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August 18, 2017

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Hsieh heralds good will as key to cross-strait ties

Frank Hsieh of Taiwan's opposition Democratic Progressive Party (DPP), who is on a landmark visit in China, said on Saturday that sincerity and good will are the key to overcoming differences between Taipei and Beijing.

"The two sides have to face, respect and deal with the differences between them in the future. And although they need more time, they can overcome the differences as long as there is sincerity and good will," Hsieh told reporters after visiting the Institute of Taiwan Studies at the Chinese Academy of Social Sciences in Beijing.

Echoing Hsieh, Yu Keli, director of the institute, acknowledged that time is needed to resolve differences between the two sides.

Yu said he welcomed more DPP members to pay private visits to China, which he thinks can enhance mutual understanding and help build consensus.

According to the Central News Agency, Hsieh yesterday hinted at the possibly of meeting political figures from the mainland government in the next two days. "I will let everyone know" if such a meeting takes place, Hsieh was quoted as saying. The media speculated that a meeting might happen this afternoon, when Hsieh will have free time due to a schedule change.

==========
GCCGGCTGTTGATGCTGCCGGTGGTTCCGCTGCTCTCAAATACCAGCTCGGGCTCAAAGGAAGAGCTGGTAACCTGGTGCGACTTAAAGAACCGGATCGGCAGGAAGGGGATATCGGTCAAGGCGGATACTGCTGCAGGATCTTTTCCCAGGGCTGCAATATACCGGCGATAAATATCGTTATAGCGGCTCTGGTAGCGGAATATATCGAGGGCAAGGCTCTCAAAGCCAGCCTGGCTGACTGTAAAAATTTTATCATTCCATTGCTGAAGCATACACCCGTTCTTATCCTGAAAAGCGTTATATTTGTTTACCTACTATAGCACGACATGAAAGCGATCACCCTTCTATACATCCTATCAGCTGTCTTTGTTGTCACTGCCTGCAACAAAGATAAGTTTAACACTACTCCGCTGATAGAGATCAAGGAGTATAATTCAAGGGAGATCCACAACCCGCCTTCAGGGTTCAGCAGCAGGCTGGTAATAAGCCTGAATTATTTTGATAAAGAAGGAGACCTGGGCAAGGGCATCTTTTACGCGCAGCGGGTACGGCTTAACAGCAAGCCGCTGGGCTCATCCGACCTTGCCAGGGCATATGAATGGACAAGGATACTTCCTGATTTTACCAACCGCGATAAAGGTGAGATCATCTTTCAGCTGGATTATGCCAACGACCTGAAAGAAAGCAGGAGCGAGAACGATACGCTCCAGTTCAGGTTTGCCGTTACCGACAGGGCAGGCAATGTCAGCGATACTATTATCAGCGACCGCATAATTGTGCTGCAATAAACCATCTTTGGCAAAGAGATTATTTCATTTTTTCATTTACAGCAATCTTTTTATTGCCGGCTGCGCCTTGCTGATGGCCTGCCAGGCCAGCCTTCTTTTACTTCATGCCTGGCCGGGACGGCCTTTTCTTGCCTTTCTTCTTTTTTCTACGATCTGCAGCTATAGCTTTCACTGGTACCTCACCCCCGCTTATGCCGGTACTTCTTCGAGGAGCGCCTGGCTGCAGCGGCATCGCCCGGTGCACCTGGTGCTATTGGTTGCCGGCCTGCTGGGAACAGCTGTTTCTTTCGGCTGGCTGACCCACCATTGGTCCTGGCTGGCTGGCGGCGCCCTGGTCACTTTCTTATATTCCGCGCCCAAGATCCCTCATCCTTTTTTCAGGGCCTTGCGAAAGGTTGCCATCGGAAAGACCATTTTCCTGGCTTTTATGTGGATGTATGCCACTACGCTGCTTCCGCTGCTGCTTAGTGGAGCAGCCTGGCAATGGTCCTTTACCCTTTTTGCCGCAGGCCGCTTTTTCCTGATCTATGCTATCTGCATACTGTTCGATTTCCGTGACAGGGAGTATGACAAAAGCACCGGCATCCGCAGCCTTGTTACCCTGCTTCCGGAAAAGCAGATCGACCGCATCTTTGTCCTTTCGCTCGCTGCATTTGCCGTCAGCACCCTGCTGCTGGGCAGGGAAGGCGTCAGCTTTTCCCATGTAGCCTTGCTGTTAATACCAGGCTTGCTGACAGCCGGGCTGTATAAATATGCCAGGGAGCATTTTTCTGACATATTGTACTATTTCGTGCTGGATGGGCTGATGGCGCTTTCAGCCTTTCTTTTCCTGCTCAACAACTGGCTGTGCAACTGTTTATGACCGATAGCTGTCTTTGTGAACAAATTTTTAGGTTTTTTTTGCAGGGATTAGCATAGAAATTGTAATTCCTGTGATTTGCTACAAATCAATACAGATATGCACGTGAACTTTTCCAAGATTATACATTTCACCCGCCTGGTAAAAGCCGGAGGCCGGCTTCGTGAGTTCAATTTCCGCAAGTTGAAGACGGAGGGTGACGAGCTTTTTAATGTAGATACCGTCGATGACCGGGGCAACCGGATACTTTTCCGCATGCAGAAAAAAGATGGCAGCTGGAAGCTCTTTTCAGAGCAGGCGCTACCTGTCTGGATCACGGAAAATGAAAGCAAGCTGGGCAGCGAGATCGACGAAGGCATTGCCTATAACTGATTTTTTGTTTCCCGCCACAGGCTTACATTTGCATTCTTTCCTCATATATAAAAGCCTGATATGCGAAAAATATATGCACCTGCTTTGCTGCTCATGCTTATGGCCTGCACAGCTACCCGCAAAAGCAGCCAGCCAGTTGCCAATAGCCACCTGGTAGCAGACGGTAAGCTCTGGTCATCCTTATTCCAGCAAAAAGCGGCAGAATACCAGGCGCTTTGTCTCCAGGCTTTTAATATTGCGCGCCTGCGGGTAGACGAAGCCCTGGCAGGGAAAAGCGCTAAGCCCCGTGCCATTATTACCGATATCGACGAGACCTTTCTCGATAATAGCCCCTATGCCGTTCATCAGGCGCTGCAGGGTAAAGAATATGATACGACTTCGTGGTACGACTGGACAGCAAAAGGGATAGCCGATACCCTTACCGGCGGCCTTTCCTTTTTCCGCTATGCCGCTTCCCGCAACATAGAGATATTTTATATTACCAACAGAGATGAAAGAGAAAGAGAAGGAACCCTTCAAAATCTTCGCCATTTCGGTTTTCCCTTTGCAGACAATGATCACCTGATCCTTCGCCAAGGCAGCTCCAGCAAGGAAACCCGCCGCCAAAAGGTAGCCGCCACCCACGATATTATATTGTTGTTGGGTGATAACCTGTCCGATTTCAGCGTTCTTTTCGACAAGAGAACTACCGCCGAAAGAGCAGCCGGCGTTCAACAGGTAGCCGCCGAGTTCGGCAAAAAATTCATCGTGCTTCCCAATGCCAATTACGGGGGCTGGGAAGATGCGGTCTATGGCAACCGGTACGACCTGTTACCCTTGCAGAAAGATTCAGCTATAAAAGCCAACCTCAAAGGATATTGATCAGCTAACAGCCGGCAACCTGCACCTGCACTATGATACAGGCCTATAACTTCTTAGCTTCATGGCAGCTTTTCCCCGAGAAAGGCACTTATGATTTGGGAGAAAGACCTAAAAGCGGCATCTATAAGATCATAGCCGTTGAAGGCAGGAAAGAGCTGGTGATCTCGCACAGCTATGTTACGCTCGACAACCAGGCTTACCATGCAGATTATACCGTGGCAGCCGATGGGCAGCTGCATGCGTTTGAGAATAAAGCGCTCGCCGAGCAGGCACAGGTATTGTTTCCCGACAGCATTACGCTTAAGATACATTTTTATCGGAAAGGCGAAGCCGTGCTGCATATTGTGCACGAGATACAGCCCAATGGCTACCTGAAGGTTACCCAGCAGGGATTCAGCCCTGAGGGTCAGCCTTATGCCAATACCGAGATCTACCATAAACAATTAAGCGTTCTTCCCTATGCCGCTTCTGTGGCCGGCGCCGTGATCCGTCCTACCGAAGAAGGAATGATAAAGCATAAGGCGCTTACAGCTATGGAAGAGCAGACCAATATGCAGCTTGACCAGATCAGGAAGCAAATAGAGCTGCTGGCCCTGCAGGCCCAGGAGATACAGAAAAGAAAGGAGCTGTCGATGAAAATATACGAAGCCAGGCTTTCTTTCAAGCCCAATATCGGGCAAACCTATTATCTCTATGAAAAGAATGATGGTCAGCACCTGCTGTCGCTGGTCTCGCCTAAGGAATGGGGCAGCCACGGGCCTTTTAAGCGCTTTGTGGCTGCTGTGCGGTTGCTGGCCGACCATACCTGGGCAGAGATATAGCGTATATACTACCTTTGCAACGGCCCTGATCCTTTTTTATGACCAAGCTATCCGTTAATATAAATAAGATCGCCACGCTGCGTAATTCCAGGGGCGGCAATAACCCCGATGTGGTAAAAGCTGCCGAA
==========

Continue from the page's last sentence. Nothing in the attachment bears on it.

Hsieh said he will apologize to the media if he is not able to notify them due to the suddenness of unscheduled meetings or out of respect to the other parties' privacy. He added that it would be impolite for him to bring the entire press entourage to a meeting when the other side might only want to have a word with him, the CNA reported.

Hsieh, a former premier in the DPP's Chen Shui-bian administration, is on a five-day visit to the mainland. He is the most senior DPP official to visit China.

While the stated main purpose of the visit is to attend the International Bartenders Association World Cocktail Championship in Beijing on Sunday, Hsieh has also used the opportunity to pay respects to his ancestors in southeastern China's Fujian province, as well as meet with Chinese academics and Fujian's local government officials.

The visit, which began with Hsieh's arrival in Xiamen on Oct. 4, is being widely watched as many see it potentially opening a path for Taiwan's main opposition party to establish contact and dialogue with China.

The two sides have long been at odds over the issue of Taiwan's sovereignty. The party has traditionally supported Taiwan's independence and separate identity from China. It has also rejected the "one China" principle and the "1992 Consensus" as the basis for developing relations with China.

Under the consensus, which Taiwan's ruling party accepts, both sides recognize there is one China, but agree to disagree on what that means.

Hsieh said on Friday during a tour of Xiamen University that Taiwan and China needed to address their differences before their economic relations can advance to a higher level.

Merely "agreeing to disagree" is insufficient to cope with the current challenges in cross-strait economic exchanges, said the politician who has been considered more flexible toward China affairs than other members of the DPP.

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